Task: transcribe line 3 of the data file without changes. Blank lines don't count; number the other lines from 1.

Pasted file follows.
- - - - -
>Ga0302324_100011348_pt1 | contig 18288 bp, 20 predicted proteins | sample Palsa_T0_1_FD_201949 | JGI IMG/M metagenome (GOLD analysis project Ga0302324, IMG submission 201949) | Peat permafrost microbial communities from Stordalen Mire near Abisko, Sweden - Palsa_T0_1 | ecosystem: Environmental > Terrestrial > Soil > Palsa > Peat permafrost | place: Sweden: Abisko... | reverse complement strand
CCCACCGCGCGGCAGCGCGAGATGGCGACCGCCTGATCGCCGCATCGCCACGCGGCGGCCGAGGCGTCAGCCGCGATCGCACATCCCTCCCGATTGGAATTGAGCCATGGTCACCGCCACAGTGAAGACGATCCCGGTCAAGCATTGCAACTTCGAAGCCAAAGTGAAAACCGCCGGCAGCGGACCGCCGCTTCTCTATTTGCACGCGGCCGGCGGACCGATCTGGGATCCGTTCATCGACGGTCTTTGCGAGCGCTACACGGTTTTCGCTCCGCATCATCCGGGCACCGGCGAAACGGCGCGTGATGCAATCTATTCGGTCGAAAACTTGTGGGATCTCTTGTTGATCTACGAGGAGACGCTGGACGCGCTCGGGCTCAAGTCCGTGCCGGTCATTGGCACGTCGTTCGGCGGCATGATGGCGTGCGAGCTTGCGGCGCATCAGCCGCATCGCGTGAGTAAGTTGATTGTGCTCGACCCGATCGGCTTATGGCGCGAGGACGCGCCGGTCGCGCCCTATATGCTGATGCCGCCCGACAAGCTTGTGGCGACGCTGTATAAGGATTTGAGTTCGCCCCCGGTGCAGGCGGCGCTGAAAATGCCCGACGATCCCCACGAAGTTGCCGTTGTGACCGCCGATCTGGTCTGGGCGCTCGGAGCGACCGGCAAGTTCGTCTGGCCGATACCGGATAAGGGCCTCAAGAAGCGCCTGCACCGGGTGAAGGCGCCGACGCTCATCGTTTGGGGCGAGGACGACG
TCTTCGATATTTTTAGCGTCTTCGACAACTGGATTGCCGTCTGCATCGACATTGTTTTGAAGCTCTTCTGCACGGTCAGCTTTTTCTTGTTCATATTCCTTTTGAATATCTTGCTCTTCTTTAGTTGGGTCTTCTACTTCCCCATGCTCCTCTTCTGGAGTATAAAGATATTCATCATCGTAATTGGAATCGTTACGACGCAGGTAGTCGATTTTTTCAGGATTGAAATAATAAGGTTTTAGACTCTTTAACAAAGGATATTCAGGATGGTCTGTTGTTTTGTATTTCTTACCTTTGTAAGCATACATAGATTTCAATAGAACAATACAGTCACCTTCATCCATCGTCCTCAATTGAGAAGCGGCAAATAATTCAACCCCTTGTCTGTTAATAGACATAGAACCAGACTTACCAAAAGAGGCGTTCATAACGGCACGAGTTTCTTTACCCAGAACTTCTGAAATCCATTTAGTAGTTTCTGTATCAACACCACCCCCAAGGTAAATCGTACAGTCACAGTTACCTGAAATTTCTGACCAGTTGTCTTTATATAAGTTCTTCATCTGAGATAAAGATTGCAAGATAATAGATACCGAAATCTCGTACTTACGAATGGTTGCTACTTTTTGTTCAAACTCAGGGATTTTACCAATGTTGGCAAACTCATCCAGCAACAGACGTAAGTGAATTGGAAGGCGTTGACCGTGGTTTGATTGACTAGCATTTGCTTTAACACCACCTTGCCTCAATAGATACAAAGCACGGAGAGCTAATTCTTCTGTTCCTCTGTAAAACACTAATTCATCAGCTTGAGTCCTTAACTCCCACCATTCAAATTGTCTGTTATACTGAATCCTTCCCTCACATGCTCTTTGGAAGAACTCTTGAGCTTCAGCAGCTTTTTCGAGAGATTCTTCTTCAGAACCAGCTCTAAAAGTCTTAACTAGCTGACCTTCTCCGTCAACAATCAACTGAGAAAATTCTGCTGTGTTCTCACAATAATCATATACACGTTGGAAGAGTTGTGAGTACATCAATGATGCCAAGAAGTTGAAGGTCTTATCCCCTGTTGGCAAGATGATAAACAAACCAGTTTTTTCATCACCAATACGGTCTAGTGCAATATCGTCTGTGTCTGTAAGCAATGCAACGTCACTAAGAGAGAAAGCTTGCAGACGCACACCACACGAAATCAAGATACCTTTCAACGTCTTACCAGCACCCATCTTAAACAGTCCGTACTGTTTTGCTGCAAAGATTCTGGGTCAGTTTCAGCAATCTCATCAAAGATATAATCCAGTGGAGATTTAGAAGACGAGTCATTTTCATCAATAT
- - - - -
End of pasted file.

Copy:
TCTTCGATATTTTTAGCGTCTTCGACAACTGGATTGCCGTCTGCATCGACATTGTTTTGAAGCTCTTCTGCACGGTCAGCTTTTTCTTGTTCATATTCCTTTTGAATATCTTGCTCTTCTTTAGTTGGGTCTTCTACTTCCCCATGCTCCTCTTCTGGAGTATAAAGATATTCATCATCGTAATTGGAATCGTTACGACGCAGGTAGTCGATTTTTTCAGGATTGAAATAATAAGGTTTTAGACTCTTTAACAAAGGATATTCAGGATGGTCTGTTGTTTTGTATTTCTTACCTTTGTAAGCATACATAGATTTCAATAGAACAATACAGTCACCTTCATCCATCGTCCTCAATTGAGAAGCGGCAAATAATTCAACCCCTTGTCTGTTAATAGACATAGAACCAGACTTACCAAAAGAGGCGTTCATAACGGCACGAGTTTCTTTACCCAGAACTTCTGAAATCCATTTAGTAGTTTCTGTATCAACACCACCCCCAAGGTAAATCGTACAGTCACAGTTACCTGAAATTTCTGACCAGTTGTCTTTATATAAGTTCTTCATCTGAGATAAAGATTGCAAGATAATAGATACCGAAATCTCGTACTTACGAATGGTTGCTACTTTTTGTTCAAACTCAGGGATTTTACCAATGTTGGCAAACTCATCCAGCAACAGACGTAAGTGAATTGGAAGGCGTTGACCGTGGTTTGATTGACTAGCATTTGCTTTAACACCACCTTGCCTCAATAGATACAAAGCACGGAGAGCTAATTCTTCTGTTCCTCTGTAAAACACTAATTCATCAGCTTGAGTCCTTAACTCCCACCATTCAAATTGTCTGTTATACTGAATCCTTCCCTCACATGCTCTTTGGAAGAACTCTTGAGCTTCAGCAGCTTTTTCGAGAGATTCTTCTTCAGAACCAGCTCTAAAAGTCTTAACTAGCTGACCTTCTCCGTCAACAATCAACTGAGAAAATTCTGCTGTGTTCTCACAATAATCATATACACGTTGGAAGAGTTGTGAGTACATCAATGATGCCAAGAAGTTGAAGGTCTTATCCCCTGTTGGCAAGATGATAAACAAACCAGTTTTTTCATCACCAATACGGTCTAGTGCAATATCGTCTGTGTCTGTAAGCAATGCAACGTCACTAAGAGAGAAAGCTTGCAGACGCACACCACACGAAATCAAGATACCTTTCAACGTCTTACCAGCACCCATCTTAAACAGTCCGTACTGTTTTGCTGCAAAGATTCTGGGTCAGTTTCAGCAATCTCATCAAAGATATAATCCAGTGGAGATTTAGAAGACGAGTCATTTTCATCAATAT